Part Two: In the rest of the world, meat has copious amounts of fibrous strings. Most people don't really know about that in the US anymore because the meat we eat has been bio-engenered to be meaty and smooth. But everywhere else, you eat a piece of chicken and you get a lot of it stuck between your teeth. And if you eat beef... you could be picking at your teeth for days. Let's face it, even if you have long fingernails and no inhibitions about sticking your hands in your mouth to pick your teeth, you still need help getting the meat out. This is why God invented toothpicks. And toothpicks are present on every table here at restaurants fancy and cheap. Most people, mzingu (white folks) included, spend some amount of time with two or three toothpicks working out the pieces in the course of any given day. Unfortunately, there is a toothpick quality problem. The toothpicks here fall apart easily. And in fact, I had a toothpick splinter in my gum just two weeks ago. But in the end I was lucky and it worked itself out.

The Transformation: Today I can announce to you that I have found the mountain. I have flossed every single day since I arrived in Tanzania. It took a combination of fear of having to go to the dentist here (which I'm told I need to fly to Nairobi or Johannesburg to do instead of submitting myself to the local witch dentist) and the fact that every night, despite many minutes a day of picking my teeth with low quality toothpicks, I have a bounty of pieces of chicken, beef or whatever twanging satisfactorily out of my mouth. It just goes to prove that structural/environmental interventions work best for achieving behavior change. And in a strange way, this has brought me closer to my Dad, who has picked his teeth every day of his life much to the dismay of his family.

Dad, I get it now. Come visit me in Tanzania where you will be welcome (indeed encouraged) to pick your teeth as much as you'd like. Karibu sana.

And, if you are coming to visit me, I suggest you bring your own high-quality toothpicks - gum splinters suck.

PS I'm also working (in my head) on a blog about how totally annoyed I am with the field of public health and how I'd like to sock it to all the self-righteous health educators telling women they are terrible mothers destroying their children's future if they formula feed, and trying to make restaurants conform to their food ideals. I think they have gotten out-of-hand... empowered by their successes against smoking. Their attitude is just alienating the people they are trying to help. Screw them!

Monday, June 19, 2006

Send Me Your Love, Please

I bet like me, you are relatively new to blogging.

Well, did you know that one of the things that keeps bloggers like me writing away every day is the "love" we get back from our admiring public in the form of comments on blog entries?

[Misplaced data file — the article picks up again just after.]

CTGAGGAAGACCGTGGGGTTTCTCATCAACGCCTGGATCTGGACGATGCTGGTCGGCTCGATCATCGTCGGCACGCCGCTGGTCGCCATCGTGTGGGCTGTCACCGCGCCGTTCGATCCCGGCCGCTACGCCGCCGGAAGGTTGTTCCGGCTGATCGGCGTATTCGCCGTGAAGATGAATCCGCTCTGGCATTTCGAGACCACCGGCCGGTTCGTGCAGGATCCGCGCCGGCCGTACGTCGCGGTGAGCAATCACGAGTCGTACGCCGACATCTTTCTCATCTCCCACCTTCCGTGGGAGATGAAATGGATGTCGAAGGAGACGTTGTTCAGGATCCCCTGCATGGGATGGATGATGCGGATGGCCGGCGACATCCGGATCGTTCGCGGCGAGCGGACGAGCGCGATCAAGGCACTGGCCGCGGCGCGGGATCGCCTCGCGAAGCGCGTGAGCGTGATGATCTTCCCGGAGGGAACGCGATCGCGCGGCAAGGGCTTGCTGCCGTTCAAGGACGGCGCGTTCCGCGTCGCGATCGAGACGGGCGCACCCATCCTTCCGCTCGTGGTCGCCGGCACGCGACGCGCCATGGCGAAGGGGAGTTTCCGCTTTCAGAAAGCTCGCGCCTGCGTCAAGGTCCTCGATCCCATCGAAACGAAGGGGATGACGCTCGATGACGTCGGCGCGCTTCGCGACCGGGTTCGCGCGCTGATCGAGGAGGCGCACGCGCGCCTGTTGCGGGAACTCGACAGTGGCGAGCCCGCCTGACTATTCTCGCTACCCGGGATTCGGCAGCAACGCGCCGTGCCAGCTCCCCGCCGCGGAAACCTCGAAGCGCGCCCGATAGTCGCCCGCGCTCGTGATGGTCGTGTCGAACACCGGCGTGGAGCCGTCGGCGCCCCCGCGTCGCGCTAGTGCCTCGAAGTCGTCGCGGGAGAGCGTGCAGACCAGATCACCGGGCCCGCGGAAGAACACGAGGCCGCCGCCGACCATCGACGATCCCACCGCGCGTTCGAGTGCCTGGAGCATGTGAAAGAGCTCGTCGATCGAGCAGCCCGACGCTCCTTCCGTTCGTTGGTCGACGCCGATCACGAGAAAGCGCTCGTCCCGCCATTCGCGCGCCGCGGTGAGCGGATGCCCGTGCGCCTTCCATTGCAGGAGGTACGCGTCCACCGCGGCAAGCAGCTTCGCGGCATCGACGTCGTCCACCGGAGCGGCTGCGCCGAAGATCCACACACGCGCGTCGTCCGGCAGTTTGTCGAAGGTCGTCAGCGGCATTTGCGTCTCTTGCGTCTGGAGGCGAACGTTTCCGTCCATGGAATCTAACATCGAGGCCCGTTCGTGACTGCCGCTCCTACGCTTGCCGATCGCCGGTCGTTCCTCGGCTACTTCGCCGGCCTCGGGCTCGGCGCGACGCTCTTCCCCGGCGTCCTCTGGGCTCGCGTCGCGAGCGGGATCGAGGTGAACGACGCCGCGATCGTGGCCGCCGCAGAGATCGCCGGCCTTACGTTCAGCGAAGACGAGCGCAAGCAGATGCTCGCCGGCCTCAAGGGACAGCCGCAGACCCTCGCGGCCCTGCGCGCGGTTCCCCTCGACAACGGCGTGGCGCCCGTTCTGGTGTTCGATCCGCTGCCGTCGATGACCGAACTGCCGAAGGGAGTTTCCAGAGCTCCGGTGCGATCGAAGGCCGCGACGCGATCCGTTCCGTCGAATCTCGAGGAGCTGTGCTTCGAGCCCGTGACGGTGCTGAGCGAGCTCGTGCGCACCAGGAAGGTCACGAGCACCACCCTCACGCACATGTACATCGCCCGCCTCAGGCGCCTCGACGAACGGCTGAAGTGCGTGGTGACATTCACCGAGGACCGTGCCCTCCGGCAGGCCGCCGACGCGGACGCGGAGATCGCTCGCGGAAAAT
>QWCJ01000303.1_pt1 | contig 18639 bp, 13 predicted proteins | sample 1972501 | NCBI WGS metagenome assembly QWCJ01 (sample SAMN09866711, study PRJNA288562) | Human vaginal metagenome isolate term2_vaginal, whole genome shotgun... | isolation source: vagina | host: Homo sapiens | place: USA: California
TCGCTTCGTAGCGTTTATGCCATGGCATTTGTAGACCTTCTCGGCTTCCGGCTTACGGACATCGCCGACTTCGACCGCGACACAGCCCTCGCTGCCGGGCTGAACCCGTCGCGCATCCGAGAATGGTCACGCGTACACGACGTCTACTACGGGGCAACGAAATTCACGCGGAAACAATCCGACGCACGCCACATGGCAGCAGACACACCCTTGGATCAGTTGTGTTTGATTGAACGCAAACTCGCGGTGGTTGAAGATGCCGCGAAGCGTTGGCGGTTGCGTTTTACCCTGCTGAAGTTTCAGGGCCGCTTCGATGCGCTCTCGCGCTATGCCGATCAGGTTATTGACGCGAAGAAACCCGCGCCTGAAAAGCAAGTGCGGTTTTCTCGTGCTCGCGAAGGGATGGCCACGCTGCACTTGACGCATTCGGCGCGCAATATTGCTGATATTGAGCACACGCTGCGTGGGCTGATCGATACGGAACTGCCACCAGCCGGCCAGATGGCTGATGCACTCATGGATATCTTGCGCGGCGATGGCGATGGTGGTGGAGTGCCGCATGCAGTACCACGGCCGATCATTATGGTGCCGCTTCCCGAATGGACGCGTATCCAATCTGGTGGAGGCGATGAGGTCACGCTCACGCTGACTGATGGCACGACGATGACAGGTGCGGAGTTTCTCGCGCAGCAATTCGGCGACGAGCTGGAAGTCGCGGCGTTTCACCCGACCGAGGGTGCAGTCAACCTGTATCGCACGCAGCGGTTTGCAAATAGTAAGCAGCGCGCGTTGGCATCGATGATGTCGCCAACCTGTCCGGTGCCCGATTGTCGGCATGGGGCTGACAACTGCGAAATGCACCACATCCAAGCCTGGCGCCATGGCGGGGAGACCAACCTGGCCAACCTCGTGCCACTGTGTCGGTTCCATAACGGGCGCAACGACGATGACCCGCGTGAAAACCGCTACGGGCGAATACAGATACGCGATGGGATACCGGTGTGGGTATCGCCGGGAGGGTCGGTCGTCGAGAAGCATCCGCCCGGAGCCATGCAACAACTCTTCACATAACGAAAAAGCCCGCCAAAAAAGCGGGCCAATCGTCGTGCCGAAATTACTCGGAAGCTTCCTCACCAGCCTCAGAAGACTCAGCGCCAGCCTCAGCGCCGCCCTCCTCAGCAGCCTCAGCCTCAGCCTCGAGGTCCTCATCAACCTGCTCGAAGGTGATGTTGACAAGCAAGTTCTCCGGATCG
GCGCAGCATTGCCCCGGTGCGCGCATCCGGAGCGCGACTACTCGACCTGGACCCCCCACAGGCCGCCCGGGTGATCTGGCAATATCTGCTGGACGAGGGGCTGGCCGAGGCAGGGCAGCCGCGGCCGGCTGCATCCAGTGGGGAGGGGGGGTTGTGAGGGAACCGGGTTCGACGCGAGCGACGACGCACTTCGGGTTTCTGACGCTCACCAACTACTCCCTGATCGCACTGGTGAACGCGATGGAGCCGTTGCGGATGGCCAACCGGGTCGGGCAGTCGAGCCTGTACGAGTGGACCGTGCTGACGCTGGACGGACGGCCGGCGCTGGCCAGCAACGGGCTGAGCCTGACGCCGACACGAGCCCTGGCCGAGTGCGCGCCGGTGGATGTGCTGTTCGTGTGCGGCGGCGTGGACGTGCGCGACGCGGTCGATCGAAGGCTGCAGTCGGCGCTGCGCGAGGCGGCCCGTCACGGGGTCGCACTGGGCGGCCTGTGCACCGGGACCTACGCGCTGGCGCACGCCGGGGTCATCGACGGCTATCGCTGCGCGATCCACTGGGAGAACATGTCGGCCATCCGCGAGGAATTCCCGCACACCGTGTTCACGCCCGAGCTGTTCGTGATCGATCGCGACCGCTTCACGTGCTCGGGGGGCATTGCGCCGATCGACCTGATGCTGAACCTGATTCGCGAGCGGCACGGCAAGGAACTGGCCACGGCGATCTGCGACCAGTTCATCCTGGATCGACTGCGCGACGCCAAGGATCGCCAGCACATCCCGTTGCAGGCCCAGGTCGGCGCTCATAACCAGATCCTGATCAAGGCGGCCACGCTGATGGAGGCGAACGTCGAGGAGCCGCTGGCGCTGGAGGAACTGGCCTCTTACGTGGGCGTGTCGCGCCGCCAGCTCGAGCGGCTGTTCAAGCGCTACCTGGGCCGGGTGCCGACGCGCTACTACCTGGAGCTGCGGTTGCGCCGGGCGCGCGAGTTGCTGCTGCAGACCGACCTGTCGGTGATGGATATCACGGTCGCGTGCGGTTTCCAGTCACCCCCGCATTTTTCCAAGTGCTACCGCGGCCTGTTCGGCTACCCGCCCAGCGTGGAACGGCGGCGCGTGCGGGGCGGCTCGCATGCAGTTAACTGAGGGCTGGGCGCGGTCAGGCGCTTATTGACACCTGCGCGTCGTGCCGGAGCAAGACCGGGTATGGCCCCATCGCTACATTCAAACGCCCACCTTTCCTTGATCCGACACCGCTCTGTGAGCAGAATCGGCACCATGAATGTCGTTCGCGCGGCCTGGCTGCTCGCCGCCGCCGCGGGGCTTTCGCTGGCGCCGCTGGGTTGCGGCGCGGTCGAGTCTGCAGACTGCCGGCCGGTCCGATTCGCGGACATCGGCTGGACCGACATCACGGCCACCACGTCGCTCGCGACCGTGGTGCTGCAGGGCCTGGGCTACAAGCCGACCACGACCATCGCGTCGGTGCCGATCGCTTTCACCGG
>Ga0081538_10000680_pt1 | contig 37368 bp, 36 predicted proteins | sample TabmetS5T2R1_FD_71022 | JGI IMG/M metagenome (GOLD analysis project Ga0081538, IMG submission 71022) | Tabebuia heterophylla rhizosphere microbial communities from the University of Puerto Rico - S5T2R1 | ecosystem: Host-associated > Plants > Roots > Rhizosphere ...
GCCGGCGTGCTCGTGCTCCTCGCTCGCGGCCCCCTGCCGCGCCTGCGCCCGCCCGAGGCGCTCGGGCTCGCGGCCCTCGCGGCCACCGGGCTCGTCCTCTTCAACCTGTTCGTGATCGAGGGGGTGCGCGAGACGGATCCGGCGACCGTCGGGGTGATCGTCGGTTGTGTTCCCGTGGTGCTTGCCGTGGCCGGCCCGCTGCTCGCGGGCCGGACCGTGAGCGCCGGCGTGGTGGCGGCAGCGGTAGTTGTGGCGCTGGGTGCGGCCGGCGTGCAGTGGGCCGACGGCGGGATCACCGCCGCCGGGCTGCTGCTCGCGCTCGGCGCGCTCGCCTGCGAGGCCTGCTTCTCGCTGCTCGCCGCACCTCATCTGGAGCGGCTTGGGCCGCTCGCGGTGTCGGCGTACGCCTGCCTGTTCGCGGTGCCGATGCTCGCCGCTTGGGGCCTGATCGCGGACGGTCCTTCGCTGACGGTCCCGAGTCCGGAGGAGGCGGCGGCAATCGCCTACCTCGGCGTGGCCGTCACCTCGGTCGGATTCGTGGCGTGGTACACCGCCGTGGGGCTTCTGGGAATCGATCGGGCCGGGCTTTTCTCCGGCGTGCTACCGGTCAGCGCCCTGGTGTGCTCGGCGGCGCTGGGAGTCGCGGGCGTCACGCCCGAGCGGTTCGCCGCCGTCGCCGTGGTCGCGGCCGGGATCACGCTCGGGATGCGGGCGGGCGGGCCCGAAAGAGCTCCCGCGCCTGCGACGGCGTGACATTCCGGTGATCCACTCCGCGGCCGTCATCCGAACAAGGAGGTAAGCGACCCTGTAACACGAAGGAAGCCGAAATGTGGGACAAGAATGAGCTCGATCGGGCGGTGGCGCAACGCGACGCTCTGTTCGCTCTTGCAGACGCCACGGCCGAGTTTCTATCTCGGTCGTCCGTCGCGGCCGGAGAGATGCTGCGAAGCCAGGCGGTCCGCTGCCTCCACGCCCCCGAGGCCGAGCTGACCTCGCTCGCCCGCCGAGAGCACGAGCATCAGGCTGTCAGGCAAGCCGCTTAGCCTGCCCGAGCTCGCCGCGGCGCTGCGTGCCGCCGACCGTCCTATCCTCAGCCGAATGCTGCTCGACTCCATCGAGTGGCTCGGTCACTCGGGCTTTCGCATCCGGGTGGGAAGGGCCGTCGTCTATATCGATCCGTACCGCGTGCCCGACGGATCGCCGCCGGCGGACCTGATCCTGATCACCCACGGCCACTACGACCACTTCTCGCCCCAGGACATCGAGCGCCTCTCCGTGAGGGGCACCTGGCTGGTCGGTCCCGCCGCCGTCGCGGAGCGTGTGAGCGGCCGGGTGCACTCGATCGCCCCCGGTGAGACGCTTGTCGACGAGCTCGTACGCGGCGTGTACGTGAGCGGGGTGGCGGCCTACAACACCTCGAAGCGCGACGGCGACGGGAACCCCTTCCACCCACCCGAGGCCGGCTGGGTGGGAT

It's true.

And over here in TZ, I have no idea if I'm writing for all my pals, or just my Mom. I have no way of knowing unless you send me your love.

So keep me motivated by taking a moment out of your day - on occasion - and writing a comment on a blog that makes you laugh, makes you cry, or that makes you think what the fuck is she doing over there?

Yours thankfully (in advance),


I Resign

Three and a half weeks into our two years in Tanzania I am already resigning myself to a few realities.

I'm resigned that Jaden's skin and the Tanzanian plants/air/animals may not be a great match. (At least the allergy medicine that he's on now has stopped him from itching all day.)

I'm resigned to sleeping under mosquito netting. Although it may seem romantic from a far, it is a big pain in the ass to climb in and out of bed and find the "door" in the netting when you are trying to pee in the middle of the night.

I'm resigned to not having my favorite lunch - a deli turkey sandwich on whole wheat with light mayo and Trader Joe's Red Pepper Spread. There is no turkey deli meat here. And there is no Trader Joe's Red Pepper Spread, although when the red pepper season arrives I might be able to re-create it. (BTW... we do have Subway here... and even though the Turkey Sub is on the menu in every store, there is NEVER any turkey. I find this insulting.)

I'm resigned to having to spend all day shopping for a simple item - like a non-plastic lamp for my bed stand. There is no such thing as Target here. Want a lamp? Visit 15 different markets/mini-stores until you can find something you can live with.

I'm resigned to never having a solid poop again. Although I haven't been sick, the consistency of things has certainly changed and based on previous experience, may not go back until I get pregnant again. (And there is fat chance of that happening.)

I'm resigned to having this list grow over the next several weeks. But I'm hoping to counter it with an even longer list of all the wonderful discoveries I've made.

Sunday, June 18, 2006

Its All Just Fun*di and Games

Everyone in Tanzania has a "Fundi". Actually, everyone has 3 or 4 Fundi's depending on what they are trying to get accomplished.